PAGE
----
Working with equations is an important step in laying the proper foundations for algebra. Look at this equation: 2 + 6 = . This equation is an open mathematical sentence. The box represents an unknown value. The intriguing idea is that the box can be replaced by another symbol such as ?. Now the equation becomes 2 + 6 = . The value for the box in the first equation is 8, as is the value of the triangle in the second equation. You could even alter the equation to 2 + 6 = ___. The box, triangle, and blank are variables. More commonly, a letter such as x is used as a variable. The variable can be used in the
middle of an equation, too:
Both sides of the balance must equal the same thing at all times for the pans to
balance. Notice the scales above are balanced because each pan has a five on it.
Now look at the next figure:
This scale is balanced too, because the total on each side is 5. This balance shows the equation 4 + 1 = 5.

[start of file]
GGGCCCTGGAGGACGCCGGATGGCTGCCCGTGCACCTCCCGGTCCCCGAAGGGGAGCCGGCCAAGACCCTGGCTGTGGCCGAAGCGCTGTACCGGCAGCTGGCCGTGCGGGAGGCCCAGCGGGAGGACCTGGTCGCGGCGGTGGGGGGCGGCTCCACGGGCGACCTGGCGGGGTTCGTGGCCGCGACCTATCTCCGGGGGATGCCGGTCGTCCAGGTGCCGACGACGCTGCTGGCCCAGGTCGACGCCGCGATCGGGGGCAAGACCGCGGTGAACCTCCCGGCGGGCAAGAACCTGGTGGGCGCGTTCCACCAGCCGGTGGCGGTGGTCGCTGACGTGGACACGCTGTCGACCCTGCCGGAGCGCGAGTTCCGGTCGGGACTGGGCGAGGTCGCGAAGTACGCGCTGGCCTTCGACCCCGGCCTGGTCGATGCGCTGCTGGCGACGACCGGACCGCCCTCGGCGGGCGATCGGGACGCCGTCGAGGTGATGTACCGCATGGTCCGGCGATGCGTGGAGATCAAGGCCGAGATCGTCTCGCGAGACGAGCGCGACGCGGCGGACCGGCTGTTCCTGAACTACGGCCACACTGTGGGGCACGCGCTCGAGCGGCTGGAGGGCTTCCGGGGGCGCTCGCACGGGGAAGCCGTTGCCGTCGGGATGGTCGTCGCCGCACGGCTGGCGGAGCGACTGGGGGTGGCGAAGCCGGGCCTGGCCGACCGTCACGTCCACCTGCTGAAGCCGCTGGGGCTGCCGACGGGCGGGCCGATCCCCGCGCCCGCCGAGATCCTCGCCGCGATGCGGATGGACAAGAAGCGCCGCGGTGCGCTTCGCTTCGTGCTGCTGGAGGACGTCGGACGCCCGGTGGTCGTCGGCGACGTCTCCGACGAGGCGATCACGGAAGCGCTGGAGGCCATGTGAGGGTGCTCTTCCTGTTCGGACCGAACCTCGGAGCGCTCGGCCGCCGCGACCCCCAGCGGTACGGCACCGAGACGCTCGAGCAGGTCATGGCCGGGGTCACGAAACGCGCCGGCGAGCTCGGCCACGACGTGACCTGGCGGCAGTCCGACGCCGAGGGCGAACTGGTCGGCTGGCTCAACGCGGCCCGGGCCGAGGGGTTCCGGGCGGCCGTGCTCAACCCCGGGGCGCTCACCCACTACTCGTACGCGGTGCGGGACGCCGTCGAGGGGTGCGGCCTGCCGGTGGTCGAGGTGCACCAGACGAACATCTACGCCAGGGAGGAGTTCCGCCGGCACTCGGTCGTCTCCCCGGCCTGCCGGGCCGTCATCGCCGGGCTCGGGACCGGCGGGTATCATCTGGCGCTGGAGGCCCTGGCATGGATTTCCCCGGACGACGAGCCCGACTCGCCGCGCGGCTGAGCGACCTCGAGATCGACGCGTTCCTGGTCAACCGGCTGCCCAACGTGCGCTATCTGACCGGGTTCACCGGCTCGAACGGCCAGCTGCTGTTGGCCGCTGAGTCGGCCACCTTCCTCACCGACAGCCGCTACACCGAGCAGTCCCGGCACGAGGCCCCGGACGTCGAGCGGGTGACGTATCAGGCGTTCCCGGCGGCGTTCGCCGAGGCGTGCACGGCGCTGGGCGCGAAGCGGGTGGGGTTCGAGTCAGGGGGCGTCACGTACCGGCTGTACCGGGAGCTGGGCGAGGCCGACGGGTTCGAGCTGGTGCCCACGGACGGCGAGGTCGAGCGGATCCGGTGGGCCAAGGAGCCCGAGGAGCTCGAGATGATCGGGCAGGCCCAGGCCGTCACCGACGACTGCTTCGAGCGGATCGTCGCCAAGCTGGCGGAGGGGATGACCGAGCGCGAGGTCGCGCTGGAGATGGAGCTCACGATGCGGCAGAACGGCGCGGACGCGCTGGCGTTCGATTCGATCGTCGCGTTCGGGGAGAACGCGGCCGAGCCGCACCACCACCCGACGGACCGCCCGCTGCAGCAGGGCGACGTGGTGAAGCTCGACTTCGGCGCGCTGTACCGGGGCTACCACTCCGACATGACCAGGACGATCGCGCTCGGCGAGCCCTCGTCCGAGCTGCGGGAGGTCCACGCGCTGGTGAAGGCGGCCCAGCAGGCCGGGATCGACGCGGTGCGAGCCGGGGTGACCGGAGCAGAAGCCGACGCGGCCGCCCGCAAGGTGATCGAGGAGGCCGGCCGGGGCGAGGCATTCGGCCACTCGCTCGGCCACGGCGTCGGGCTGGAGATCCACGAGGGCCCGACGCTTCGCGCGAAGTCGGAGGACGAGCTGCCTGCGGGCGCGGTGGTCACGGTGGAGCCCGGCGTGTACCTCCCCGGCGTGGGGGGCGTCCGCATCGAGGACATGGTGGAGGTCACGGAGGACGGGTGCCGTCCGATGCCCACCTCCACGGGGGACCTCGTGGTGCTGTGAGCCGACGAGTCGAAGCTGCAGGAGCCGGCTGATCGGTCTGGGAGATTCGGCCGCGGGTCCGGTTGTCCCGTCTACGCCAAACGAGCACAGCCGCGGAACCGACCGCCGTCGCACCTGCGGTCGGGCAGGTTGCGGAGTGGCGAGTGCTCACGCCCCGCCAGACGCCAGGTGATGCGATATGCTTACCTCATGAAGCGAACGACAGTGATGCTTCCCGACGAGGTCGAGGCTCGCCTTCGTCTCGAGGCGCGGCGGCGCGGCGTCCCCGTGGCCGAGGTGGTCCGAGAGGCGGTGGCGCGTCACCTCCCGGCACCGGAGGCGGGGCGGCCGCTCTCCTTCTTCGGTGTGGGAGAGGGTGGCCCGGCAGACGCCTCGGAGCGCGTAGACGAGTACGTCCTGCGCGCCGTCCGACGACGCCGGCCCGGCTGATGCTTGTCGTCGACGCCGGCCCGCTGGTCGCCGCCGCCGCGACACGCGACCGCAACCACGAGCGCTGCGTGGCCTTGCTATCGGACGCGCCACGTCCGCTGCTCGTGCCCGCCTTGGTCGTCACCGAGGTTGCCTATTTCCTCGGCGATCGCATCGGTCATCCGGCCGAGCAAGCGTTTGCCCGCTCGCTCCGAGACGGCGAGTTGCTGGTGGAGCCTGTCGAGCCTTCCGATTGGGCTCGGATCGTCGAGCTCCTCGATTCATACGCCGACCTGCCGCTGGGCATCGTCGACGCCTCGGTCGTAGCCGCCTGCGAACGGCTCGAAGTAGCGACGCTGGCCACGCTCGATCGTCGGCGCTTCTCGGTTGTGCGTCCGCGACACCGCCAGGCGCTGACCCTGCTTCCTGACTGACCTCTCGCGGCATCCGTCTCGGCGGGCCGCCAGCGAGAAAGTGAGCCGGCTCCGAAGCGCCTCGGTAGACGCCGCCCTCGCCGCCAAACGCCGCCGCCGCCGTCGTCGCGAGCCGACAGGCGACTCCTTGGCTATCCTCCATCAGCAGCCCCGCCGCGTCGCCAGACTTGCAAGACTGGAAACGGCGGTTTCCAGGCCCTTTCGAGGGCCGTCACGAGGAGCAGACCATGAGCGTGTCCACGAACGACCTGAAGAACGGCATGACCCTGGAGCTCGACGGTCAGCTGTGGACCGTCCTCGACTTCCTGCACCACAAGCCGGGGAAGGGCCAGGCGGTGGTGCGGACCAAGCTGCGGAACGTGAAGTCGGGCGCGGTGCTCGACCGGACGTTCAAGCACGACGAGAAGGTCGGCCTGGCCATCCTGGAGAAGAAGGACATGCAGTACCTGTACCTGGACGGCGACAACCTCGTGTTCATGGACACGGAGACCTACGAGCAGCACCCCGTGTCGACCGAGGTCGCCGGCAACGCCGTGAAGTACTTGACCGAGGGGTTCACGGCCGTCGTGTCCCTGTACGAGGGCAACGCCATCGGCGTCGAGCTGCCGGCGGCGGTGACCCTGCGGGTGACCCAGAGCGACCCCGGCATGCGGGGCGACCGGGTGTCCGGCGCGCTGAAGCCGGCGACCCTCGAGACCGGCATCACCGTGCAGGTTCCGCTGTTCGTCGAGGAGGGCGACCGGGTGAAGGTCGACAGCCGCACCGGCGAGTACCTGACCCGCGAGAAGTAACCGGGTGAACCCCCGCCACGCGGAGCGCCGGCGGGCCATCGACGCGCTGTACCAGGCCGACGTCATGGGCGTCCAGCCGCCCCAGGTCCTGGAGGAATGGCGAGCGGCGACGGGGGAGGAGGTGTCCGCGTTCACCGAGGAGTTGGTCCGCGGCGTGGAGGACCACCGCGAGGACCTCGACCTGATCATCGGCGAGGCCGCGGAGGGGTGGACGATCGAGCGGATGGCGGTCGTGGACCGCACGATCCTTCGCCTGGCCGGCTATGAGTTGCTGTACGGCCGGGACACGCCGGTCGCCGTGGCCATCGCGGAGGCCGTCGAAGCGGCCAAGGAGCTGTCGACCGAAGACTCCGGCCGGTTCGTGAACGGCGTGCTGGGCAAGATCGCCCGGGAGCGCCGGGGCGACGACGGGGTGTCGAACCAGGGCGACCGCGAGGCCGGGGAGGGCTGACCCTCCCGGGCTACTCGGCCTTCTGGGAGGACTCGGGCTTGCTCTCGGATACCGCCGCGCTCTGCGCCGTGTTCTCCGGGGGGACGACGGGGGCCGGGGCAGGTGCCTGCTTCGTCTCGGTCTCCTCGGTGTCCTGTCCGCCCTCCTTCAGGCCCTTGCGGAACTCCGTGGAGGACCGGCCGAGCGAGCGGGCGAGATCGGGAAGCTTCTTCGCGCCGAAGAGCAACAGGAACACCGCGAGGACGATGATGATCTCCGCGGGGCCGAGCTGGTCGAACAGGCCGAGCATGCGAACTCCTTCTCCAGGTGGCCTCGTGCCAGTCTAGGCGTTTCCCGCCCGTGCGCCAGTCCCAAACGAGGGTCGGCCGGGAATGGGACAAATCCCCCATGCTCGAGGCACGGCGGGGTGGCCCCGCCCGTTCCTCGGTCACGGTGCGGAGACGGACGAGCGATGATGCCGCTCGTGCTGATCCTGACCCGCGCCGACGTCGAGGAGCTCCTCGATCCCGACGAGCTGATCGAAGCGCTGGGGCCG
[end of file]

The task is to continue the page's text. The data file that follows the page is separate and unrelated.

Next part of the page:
3 + x = 8, for example.
A common misconception is to treat the equals sign as meaning "write the answer now." In an equation, the equals sign indicates that the quantities on each side must be equal. You can think of an equation as a pan balance, with the equals sign as the balance point.
It is important to understand that we want to keep the pans balanced. If we add two to the left pan above, the left side would go down while the right side would go up since 4 + 1 + 2 (which equals 7) is greater than or heavier than five.
But if we add two to both pans, the scales would remain balanced since both sides would yield a sum of 7.
The goal is to balance both sides of the equation. We want to have equivalent values of the left and right side of the equations. Think of the center bar as the equal sign. A key rule for working with equations is that you can add the same number to each side or multiply each side by the same number and the sides will stay equal. You must do exactly the same operation to each side, though, or the equation will become unbalanced.
Adding and Multiplying by Equals